Many have heard that the Current Expected Credit Losses (CECL) model emphasizes the need to recognize “expected” credit losses in contrast to the current “incurred” loss approach. The accounting standard primarily impacts financial institutions and SEC filers, though non-financial entities must also consider their exposure to CECL.
What Does It Mean to Estimate the Expected Credit Losses Over the Contractual Life of the Loan?
CECL’s concept of expected credit loss includes the use of forecasted information over some future period. The expected life of the asset drives the reserving levels more than any other single variable in the CECL world – the life of the instrument will be even more significant than it is today.
Does the FASB Expect Institutions to Estimate Credit Losses Over the Contractual or Expected Life of the Loan?
FASB does not expect financial institutions to estimate credit losses over the entire contractual life of the loan. Institutions may consider the behavioral life (also referred to as the expected life) of the loan, which includes the effects of future events such as prepayments. Considering behavioral life of loan will be especially important for longer-dated loans such as mortgages.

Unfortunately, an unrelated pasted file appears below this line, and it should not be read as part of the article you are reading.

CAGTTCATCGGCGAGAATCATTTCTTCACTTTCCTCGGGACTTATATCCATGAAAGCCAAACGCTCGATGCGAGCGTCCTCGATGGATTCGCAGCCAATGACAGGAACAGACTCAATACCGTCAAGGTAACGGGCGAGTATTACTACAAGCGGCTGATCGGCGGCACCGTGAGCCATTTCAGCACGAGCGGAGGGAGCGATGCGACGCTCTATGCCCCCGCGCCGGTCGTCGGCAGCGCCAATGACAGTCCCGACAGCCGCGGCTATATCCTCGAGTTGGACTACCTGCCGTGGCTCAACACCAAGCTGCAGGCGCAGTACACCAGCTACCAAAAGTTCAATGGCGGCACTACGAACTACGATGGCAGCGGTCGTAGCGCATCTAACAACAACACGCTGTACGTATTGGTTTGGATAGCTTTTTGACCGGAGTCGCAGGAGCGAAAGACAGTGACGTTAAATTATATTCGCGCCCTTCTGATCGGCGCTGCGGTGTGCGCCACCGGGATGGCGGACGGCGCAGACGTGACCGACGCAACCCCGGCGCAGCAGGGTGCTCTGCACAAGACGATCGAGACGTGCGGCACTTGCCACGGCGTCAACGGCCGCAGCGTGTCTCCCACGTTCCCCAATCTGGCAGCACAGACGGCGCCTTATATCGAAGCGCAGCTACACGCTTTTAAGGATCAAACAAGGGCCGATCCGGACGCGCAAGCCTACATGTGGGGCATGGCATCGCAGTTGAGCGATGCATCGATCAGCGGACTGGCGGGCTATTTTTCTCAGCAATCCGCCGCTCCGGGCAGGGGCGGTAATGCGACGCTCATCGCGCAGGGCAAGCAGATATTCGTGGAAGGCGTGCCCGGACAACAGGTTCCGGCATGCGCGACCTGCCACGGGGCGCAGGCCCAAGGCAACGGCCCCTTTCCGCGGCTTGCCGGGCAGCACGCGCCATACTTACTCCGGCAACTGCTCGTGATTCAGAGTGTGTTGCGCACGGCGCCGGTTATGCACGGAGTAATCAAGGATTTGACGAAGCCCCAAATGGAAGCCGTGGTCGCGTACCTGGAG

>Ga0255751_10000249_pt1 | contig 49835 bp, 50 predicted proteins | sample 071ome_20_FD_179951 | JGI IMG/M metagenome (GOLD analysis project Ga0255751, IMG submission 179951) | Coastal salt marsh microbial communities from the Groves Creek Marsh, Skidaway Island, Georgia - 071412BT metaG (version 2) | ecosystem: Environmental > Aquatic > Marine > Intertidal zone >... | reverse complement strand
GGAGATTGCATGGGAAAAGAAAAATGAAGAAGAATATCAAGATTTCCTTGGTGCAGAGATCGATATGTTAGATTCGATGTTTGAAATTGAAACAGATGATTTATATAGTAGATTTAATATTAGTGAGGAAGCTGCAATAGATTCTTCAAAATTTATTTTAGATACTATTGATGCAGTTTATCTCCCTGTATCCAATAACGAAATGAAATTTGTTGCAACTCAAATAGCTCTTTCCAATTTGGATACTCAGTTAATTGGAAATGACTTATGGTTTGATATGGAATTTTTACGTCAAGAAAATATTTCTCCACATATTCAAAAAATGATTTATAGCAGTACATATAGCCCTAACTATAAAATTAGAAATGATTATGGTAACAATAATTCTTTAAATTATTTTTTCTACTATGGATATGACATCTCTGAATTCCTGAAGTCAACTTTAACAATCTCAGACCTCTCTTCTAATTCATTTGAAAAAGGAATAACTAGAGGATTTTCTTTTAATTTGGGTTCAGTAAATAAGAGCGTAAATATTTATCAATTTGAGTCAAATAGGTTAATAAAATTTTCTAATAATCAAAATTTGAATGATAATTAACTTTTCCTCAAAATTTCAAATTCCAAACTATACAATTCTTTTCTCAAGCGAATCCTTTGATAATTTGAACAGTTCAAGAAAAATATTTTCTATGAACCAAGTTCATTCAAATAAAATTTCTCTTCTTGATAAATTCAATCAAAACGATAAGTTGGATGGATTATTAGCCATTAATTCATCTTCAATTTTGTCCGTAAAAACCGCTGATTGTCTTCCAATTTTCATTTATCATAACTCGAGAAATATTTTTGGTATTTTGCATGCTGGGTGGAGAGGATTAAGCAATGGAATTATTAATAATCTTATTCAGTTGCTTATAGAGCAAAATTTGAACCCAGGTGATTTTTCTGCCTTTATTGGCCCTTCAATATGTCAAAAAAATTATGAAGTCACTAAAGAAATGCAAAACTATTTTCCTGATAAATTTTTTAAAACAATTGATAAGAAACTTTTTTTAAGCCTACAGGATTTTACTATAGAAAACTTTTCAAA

CECL also caps the period over which a credit loss is analyzed at the contractual duration of the instrument. Even if an expected credit loss could be economically incurred after the instrument’s contractual life, the CECL model will not include that expected credit loss unless a Troubled Debt Restructuring (TDR) is reasonably expected to occur that would extend the contractual maturity of the instrument.
For the future periods beyond which an entity can make reasonable and supportable forecasts of expected credit losses, the entity should revert to historical loss information.
The Bottom Line
The period over which an expected credit loss is analyzed is limited to the shorter of the full contractual life or its reduced “expected life version” based on forecasted prepayments (unless a TDR is expected).